Neurosurgery 93:576–585, 2023
Hydrocephalus frequently occurs with midline posterior fossa cystic collections. The classiﬁcation of this heterogeneous group of developmental anomalies, including Dandy–Walker malformation, persisting Blake’s pouch, retrocerebellar arachnoid cysts, and mega cisterna magna, is subject of debate. The absence of diagnostic criteria is confusing regarding the ideal management of PFCC-related hydrocephalus.
OBJECTIVE: To decipher the surgical strategy for the treatment of children with PFCC-related hydrocephalus through a retrospective analysis of the surgical outcome driven by their clinical and radiological presentation.
METHODS: This study enrolled patients operated of symptomatic PFCC-related hydrocephalus. Clinical and MRI features were examined, as well as the surgical outcome. Unbiased subgroup classiﬁcation of the patients was performed with multiple component analysis as a function of imaging characteristics and hierarchical clustering on principal component. Outcome was assessed with binomial logistic regression and Kaplan–Meier analysis.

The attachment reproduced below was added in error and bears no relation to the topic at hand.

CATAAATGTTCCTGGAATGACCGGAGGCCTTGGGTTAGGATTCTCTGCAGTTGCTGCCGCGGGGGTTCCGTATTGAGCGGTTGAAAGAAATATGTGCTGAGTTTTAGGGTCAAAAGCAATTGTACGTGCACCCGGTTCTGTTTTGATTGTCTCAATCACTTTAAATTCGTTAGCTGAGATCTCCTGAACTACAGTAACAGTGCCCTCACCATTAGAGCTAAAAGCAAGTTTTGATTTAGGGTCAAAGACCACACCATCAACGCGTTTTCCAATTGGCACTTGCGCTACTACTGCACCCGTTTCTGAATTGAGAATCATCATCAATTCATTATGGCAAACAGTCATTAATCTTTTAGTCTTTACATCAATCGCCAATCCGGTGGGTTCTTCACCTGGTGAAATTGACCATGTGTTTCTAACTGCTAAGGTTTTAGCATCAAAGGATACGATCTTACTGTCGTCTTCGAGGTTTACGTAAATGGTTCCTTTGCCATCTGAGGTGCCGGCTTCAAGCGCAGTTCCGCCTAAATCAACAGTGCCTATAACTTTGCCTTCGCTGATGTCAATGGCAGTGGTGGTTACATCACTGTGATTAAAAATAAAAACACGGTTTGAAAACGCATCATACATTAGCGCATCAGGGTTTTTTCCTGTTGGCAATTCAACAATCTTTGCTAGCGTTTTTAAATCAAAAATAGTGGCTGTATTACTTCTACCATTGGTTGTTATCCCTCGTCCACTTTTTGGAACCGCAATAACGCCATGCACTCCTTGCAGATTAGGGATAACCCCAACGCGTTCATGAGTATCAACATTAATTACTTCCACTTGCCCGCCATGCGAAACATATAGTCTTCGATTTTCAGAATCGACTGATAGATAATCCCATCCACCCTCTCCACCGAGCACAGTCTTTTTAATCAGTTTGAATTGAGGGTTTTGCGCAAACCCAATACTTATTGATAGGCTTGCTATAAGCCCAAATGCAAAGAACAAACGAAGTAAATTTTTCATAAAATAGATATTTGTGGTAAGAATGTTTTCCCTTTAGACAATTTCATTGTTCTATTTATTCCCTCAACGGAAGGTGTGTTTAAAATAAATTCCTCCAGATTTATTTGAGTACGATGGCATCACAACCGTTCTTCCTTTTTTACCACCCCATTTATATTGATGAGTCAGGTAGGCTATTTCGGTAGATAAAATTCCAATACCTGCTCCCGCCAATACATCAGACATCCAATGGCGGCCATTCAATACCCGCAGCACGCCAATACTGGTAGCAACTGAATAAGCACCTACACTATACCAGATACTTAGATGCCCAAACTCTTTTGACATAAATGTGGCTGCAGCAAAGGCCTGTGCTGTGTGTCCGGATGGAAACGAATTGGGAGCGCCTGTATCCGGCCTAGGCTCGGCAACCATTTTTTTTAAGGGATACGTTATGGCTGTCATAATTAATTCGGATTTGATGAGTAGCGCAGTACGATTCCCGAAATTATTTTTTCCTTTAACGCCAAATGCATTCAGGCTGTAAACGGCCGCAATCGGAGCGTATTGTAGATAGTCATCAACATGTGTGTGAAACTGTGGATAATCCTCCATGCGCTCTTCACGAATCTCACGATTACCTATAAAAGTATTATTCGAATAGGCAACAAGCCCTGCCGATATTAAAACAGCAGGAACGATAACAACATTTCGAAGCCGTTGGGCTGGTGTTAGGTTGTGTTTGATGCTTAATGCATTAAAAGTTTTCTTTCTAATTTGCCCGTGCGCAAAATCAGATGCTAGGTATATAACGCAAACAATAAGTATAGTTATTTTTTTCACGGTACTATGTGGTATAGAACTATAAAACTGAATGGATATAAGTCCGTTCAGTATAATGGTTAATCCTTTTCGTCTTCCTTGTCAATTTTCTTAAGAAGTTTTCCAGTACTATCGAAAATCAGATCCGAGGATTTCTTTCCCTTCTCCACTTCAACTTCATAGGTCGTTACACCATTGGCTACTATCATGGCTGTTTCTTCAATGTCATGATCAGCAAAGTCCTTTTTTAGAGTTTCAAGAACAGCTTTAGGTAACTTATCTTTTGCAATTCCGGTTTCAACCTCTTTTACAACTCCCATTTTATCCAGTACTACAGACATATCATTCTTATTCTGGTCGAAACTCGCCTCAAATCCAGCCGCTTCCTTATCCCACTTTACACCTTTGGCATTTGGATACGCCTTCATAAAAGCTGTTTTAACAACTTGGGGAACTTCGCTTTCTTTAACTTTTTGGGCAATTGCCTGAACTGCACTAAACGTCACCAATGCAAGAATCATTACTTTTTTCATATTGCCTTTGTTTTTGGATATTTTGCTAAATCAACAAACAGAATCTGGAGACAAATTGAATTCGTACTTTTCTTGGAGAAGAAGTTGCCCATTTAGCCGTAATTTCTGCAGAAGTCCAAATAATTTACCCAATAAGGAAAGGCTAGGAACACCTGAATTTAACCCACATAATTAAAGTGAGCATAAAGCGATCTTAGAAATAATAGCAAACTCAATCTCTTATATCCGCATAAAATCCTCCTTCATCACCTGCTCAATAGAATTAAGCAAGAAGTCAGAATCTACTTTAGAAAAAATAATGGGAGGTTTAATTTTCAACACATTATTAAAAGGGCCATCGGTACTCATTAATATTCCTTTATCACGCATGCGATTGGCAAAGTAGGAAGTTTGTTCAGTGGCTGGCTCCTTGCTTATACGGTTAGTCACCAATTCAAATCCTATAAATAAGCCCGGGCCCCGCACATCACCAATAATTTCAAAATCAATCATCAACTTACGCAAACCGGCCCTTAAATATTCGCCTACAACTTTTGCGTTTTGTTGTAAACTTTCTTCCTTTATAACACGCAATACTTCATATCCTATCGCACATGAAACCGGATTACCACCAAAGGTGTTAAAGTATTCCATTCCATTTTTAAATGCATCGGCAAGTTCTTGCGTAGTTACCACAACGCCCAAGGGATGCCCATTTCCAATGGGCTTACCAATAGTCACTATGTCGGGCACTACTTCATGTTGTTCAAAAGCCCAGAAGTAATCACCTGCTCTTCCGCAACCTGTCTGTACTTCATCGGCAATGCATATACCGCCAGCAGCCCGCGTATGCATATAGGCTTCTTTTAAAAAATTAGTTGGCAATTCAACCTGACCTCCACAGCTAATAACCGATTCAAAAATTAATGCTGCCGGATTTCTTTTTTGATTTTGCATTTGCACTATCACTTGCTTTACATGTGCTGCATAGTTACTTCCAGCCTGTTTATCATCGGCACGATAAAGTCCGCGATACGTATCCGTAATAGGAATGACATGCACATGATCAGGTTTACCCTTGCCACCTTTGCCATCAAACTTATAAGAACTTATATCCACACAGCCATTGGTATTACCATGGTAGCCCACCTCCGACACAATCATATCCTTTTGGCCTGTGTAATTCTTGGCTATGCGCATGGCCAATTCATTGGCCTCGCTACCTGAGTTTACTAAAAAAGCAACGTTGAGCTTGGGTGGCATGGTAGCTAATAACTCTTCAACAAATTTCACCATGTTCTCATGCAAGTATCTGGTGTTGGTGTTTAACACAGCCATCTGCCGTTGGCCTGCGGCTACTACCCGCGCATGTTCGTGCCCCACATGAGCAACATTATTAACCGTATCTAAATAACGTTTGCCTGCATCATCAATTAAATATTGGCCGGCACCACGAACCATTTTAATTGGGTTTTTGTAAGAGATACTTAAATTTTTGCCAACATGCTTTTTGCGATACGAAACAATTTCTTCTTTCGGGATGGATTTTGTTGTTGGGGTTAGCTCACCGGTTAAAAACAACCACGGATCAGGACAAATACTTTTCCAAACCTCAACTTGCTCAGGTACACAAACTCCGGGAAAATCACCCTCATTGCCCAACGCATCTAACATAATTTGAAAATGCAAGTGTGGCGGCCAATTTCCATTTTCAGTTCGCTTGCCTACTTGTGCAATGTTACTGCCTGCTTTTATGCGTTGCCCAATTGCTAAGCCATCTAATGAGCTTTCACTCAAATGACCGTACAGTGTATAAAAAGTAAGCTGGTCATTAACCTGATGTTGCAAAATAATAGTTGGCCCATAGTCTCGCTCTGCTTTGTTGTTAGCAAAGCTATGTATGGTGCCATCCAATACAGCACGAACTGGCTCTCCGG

RESULTS: Fifty-four patients were included between 2007 and 2021. Multiple component analysis suggested that cerebellar and vermian hypoplasia, vermian rotation, basal–tentorial angle, and fastigial angle were strongly correlated. Hierarchical clustering and the distribution of the patients in the bidimensional plot showed the clear segregation of 3 major clusters, which correlated with the radiological diagnosis (P < .01). Binomial logistic regression and survival analysis showed that endoscopic third ventriculostomy was an effective treatment for patients with persisting Blake’s pouch, while failing to control hydrocephalus in most of patients with Dandy–Walker malformation.
CONCLUSION: Preoperative MRI in patients with PFCC-related hydrocephalus is essential to better deﬁne the diagnosis. The choice of treatment strategy notably relies on correct radiological diagnosis.